Safe and Inclusive Church is a newly established faculty of the Church, assented to at the Church’s governing Synod in September 2019. This faculty was established to assist complainants and the Church to respond to allegations of abuse or harm (of which there are thirteen categories) and then move it into the Canonical disciplinary process. (Details of the Commission, and links to the relevant sections of Canon Law, can be found here: )

The Safe and Inclusive Church panel which investigates a complaint conducts interviews and compiles all relevant documentation, then delivers a report to the Diocese concerned. The panel does not make findings or recommendations, but the Bishop or Vicar-General of the Diocese in which the respondent is resident appoints a Board of Preliminary Inquiry – or may appoint Safe Church as the Board of Inquiry – whose task it is to establish if a prima facie case exists.

The Bishop or Vicar General is able to take such other actions as the Canons permit, including the suspension of the respondent minister. Should a prima facie case be established, a Diocesan Tribunal considers the case against the accused. Either party in the matter has a right of appeal should charges not be brought before a Tribunal.

Having this matter investigated in any other way but in terms of our Canon Law, would render our process invalid in terms of our Canons and hence the Church would be unable to act on findings as well as be subject to court sanction for not following our own process.

Both Revd Major as the complainant as well as the respondent are free, at their own cost, to be accompanied by a representative of their choice and to seek such counsel and advice as they may need at any stage of the process.

The appointment of members of the Tribunal, apart from the Bishop who as President of the Tribunal is appointed by the Archbishop, is subject to challenge by both complainant and accused.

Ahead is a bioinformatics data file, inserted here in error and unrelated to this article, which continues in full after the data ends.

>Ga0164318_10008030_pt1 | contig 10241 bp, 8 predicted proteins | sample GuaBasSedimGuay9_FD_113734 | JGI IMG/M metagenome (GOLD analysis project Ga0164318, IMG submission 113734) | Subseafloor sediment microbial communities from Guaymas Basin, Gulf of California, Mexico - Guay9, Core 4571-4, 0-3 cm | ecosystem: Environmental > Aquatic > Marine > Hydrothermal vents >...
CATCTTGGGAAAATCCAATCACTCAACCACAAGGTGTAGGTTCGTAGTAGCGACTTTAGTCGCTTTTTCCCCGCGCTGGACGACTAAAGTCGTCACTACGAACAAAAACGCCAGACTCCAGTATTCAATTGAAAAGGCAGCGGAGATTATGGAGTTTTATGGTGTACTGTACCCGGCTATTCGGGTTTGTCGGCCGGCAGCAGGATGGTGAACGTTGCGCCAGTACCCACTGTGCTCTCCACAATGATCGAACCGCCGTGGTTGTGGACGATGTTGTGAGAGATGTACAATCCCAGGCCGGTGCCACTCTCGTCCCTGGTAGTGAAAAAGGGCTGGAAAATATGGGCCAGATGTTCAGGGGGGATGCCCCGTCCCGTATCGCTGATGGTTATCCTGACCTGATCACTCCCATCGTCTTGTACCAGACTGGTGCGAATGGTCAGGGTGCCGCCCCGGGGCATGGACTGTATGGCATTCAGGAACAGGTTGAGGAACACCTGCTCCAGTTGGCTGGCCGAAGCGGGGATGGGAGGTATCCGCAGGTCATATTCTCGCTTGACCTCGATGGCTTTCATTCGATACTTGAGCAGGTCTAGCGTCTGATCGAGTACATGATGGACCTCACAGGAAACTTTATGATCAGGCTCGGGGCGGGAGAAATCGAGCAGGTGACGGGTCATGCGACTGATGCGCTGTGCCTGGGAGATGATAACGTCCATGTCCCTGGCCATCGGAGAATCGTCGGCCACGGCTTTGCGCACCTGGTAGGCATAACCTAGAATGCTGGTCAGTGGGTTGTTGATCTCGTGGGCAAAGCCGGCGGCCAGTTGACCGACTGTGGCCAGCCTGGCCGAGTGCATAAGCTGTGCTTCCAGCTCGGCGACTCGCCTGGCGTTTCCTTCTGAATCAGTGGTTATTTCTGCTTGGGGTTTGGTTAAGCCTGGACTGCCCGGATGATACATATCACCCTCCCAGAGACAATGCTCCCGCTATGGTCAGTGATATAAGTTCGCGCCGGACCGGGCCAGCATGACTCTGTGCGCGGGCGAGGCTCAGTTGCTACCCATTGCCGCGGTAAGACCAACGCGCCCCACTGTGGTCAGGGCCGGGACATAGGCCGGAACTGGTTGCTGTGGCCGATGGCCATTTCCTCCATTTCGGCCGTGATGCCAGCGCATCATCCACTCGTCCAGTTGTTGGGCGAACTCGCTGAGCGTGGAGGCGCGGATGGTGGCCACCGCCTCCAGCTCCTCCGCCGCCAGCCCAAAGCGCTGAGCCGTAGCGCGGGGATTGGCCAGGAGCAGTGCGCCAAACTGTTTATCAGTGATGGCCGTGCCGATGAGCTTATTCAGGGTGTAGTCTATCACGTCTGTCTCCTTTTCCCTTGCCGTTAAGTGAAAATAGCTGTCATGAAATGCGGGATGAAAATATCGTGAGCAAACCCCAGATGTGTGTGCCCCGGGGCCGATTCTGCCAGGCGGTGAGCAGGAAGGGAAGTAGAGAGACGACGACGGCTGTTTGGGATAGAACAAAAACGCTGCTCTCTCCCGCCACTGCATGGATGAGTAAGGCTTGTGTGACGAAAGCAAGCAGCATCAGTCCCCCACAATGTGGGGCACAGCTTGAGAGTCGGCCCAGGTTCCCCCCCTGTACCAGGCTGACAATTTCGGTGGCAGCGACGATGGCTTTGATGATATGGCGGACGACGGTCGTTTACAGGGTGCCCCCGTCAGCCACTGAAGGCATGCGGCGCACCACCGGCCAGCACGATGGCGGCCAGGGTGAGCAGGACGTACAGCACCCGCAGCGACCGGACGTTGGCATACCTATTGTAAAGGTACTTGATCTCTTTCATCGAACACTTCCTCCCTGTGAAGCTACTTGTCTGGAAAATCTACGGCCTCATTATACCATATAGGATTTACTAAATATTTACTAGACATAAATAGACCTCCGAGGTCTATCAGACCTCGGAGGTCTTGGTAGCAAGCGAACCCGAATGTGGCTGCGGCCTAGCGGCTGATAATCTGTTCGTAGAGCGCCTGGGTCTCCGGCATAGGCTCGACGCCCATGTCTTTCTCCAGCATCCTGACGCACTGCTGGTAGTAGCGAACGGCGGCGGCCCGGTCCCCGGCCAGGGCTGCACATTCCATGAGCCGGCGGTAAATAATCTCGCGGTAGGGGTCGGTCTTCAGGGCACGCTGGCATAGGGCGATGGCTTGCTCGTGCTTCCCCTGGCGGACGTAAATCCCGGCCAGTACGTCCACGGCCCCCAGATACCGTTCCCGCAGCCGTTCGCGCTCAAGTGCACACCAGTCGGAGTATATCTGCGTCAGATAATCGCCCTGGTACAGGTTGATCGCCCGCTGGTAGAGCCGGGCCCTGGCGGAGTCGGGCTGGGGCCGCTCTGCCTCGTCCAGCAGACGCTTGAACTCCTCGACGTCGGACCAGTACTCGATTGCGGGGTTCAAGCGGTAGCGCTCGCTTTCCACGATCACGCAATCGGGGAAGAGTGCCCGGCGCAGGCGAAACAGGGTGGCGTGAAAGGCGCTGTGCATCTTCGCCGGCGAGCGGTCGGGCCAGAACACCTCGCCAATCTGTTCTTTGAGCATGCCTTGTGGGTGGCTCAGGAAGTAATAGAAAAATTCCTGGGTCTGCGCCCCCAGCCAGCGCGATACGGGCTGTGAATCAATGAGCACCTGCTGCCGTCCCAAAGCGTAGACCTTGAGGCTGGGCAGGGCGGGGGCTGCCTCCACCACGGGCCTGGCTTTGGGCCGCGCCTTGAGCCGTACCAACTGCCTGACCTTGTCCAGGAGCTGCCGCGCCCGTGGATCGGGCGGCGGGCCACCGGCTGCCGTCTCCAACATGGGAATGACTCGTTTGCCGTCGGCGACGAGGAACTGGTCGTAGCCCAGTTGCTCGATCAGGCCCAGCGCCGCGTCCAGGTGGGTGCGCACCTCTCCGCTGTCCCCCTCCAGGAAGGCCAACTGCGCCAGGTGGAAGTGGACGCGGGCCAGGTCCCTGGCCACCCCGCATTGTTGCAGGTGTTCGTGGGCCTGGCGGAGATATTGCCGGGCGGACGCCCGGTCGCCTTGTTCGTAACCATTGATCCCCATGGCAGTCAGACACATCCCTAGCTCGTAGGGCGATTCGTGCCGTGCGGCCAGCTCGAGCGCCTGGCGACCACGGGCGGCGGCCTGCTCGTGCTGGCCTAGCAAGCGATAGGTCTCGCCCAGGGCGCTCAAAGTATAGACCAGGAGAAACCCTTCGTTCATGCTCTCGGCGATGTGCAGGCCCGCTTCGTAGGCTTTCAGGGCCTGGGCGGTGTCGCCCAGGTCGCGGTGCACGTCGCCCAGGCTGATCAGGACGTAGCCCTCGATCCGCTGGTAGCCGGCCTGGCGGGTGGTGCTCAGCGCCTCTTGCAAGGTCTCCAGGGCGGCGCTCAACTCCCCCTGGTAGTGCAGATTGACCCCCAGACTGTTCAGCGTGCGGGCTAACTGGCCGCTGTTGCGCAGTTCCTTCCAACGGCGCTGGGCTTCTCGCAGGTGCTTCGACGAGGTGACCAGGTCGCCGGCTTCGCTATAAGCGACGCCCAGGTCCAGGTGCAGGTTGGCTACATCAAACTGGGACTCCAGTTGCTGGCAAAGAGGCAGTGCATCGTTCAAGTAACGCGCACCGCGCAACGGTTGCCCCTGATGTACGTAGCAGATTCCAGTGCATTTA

As an ordained minister of the church, albeit one that tendered her resignation as a licensed minister in 2014, Revd. Major is still bound by the precepts of Canon Law as this was part of the oaths and declarations she made at her ordination. This means that any disputes or complaints she may have with the Church would need to follow the precepts of the Canons as they prevail at the time.

Canon Rosalie Manning
Anglican Safe and Inclusive Church Commission


10 Things a Man of Faith can do NOW to end GBV

Download PDF below:

Provincial Notices

Revised Constitution and Canons available

The Constitution and Canons A5 Blue lever arch file with contents @ R130

C & C  Full set of inserts  @ R100 (you will need to replace ALL the pages in your blue file!)

The Constitution and Canons – A5 Book @ R110

Excl. postage.  Please send your order to

This set of Canons has been revised to include changes arising from Provincial Synod held in September 2019.

We will send a quote and the order will be delivered on receipt of payment.

ACSA Publishing Committee Tel: 010 880 4396

Provincial Notices

New Book by John Suggit

Fifty Gobbets
from The New Testament
and Some Nuggets

by John N Suggit
ISBN – 978-0-620-88016-9
@ R70

Gobbets are brief extracts from literary writings, here taken from the New Testament, with the aim of helping clergy, ministers and all readers who are ready to explore its riches, to discover more than the text seems to say.

Some endorsements:
“This book contains a wealth of information, based on sound exegesis and an excellent knowledge of the interpretation of scripture, and, very importantly, a most welcome focus on the way in which these Scriptural Gobbets may be appropriated in a meaningful way in our current context”.[Professor Francois Tolmie, University of the Free State.]

“The gobbets provide readers with an interpretation of various passages of Scripture from several critical angles. They highlight the subtle nuances of the biblical text succinctly, whilst simultaneously making it accessible to a lay person as well as the theologian. They will empower preachers, bible study group leaders and seekers with a wonderful tool to engage with Scripture. The author remains true to the integrity of God’s word that can only aid the credibility and relevance of the sacred text for this momentous time in our history. I highly recommend these life-giving gobbets that can only aid that most exacting discipline of expository preaching.” [Eddie Daniels, Bishop of Port Elizabeth.]

ACSA Publications Tel 010 880 4396

orders to


Join this year’s Manche Masemola pilgrimage online

You won’t have to travel to South Africa’s Limpopo province this year to join the annual pilgrimage commemorating the life and witness of the martyr Manche Masemola – the event will take place as an online e-service.

Find full details of the service on Sunday August 2 at the link below: